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Monday, April 22, 2024

Sunshine Music Festival opens doors to free shows

Gainesville bands, residents explore options for lower-cost performances

Trustfall lead singer Auggie Hughes performs at First Magnitude Brewery on Friday, Jan. 19, 2024.
Trustfall lead singer Auggie Hughes performs at First Magnitude Brewery on Friday, Jan. 19, 2024.

Melanie Roddam’s new favorite venue in Gainesville is the dark wooden stage at First Magnitude Brewery. All it took was soundcheck Jan. 19 at Sunshine Music Festival for the 25-year-old drummer to decide. 

“I’m not going to lie, it may also be because this is my first show in a while,” she said, “but there really is something special about this stage.” 

Roddam is back to playing with Gainesville-based band Trustfall after a brief hiatus, and she was intrigued at the idea of playing the festival. 

“I was a little concerned at first when I heard it was free,” she said. “Most shows charge at least a few bucks at the door, which is how the band gets paid, so we were a little worried about how that’d work out for us.” 

As people walked into First Magnitude in droves Jan. 19, Roddam’s concerns quickly dissipated. The festival, which officially began at 6 p.m., attracted dozens of people by 5:30 p.m. 

“I was shocked,” Roddam said. “In a good way, of course. Any worries I had about a big audience were fixed immediately.” 

More than 200 people ate, drank and watched the four Gainesville-based artists who performed at the festival in its first year at First Magnitude. In addition to Roddam’s band Trustfall, the festival had performances from Prizilla, Speakeasy and Ricky Kendall.  

Chelsea Giblin, the 31-year-old director of events at First Magnitude, said she was confident the festival would attract a large crowd from its conception. 

“It was kind of a no-brainer for us here at First Mag that the festival would do well,” she said. “We really have the people of Gainesville to thank for that. This town shows up for its people.” 

Maya Reid, a 20-year-old Santa Fe College business administration student, agreed, and said Gainesville’s reputation was a major factor in her move.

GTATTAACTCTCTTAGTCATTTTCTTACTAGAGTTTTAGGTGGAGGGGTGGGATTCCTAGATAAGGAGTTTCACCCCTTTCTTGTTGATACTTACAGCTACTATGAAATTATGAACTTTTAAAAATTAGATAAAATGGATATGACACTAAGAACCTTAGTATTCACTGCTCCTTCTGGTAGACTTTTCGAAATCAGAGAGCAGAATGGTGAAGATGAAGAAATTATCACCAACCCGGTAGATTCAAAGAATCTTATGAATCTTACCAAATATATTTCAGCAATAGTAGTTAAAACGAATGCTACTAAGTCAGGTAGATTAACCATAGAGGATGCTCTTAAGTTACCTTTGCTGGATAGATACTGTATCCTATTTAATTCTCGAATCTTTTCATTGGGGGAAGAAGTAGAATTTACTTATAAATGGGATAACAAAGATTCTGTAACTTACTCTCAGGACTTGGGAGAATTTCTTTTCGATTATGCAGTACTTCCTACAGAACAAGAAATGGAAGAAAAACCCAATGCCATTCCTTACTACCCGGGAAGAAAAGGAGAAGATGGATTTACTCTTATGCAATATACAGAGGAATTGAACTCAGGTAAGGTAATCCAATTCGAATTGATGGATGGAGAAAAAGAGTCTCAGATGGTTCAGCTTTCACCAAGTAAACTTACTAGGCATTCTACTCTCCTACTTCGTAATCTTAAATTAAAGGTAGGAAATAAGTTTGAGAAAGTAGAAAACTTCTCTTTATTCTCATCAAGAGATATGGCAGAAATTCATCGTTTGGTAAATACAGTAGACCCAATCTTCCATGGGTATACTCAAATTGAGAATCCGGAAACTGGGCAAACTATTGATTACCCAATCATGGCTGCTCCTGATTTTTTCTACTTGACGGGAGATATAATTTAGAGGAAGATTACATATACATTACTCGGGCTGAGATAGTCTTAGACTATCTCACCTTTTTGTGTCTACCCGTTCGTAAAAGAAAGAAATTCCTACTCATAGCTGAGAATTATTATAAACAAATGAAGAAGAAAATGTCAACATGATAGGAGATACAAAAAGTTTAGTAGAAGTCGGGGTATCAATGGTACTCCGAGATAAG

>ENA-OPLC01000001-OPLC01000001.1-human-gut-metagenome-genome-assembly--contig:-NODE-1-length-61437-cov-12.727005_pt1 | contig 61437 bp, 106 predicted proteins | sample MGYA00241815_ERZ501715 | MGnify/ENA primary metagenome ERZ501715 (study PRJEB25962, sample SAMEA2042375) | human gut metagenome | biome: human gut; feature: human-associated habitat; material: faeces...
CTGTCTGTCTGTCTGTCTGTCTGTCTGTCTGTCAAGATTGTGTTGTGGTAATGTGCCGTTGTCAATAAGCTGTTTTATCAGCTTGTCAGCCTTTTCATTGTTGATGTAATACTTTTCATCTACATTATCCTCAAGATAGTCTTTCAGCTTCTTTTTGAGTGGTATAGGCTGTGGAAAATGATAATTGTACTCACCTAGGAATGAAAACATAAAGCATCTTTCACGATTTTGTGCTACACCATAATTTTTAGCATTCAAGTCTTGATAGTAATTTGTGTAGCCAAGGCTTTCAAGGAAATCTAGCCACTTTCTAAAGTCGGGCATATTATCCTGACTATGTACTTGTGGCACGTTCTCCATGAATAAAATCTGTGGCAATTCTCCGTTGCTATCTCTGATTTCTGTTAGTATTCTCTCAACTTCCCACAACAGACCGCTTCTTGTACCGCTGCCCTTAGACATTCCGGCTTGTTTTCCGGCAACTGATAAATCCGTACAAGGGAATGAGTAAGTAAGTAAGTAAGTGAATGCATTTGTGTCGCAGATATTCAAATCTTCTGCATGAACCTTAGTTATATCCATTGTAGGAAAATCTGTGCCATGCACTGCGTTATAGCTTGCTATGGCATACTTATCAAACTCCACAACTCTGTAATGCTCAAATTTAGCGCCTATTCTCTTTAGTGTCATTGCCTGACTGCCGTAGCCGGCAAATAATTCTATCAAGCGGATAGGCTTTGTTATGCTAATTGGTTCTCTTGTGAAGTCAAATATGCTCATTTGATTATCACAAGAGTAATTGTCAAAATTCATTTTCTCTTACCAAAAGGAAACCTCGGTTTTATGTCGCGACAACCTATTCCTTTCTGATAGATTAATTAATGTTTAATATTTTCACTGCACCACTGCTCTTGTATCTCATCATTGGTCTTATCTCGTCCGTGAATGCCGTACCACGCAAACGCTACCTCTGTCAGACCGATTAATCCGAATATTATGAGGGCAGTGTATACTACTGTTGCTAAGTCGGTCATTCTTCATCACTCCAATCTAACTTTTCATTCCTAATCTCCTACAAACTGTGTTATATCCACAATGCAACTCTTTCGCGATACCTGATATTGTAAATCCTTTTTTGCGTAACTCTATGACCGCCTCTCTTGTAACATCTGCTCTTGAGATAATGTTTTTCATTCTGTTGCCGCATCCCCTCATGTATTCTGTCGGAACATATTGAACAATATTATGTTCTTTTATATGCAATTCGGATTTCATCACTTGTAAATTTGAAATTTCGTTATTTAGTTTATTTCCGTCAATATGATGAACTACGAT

“That was one of the biggest things that drew me to Gainesville in the first place,” she said. “Where I’m from, there isn’t any sense of community or town culture like there is here.” 

When Reid isn’t in class or studying, she’s making pop art collages with paint and newspaper to sell at markets. Her booth at First Magnitude made over $100 in the first hour, she said. 

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“I counted the money in my cashbox, and I was taken aback, then I counted again to make sure,” she said. “It’s so wonderful to see that people like my work and value it the same way I do.” 

Reid has sold at more than a dozen markets in the Gainesville area, but she said the Sunshine Music Festival was her favorite. 

“I really enjoy being able to sell my work in such a nice place with live music,” she said, “and it’s a big plus that First Mag doesn’t charge vendors a booth fee. There’s nothing worse than having to fork over half of your money at the end of a market.” 

Brandon Perez feels the same way about admission fees. The 33-year-old plumber brought his family to the Sunshine Festival Friday night because he knew it wouldn’t break the bank. 

“I have two kids and a wife,” he said. “I can’t afford to take them to all of the concerts and shows happening in town. When my wife heard that this show was free, we knew we could come without having to worry about budgeting.” 

Another draw for Perez and parents like him is that Giblin ensured the event was family-friendly.

“It may sound a little odd for a brewery to put on events for kids, but it actually makes a lot of sense for us,” she said. “We have this big open space that kids love to play around in and fun activities to keep them entertained.” 

Melanie Roddam doesn’t care if the average age of the crowd is 8 or 80, as long as people are listening. 

“It’s getting harder and harder to play music professionally,” she said. “Places like First Mag opening their doors and welcoming us is what’s keeping us afloat right now, and I’m beyond thankful for it.” 

Contact Bea Lunardini at blunardini@alligator.org. Follow her on X @bealunardini.


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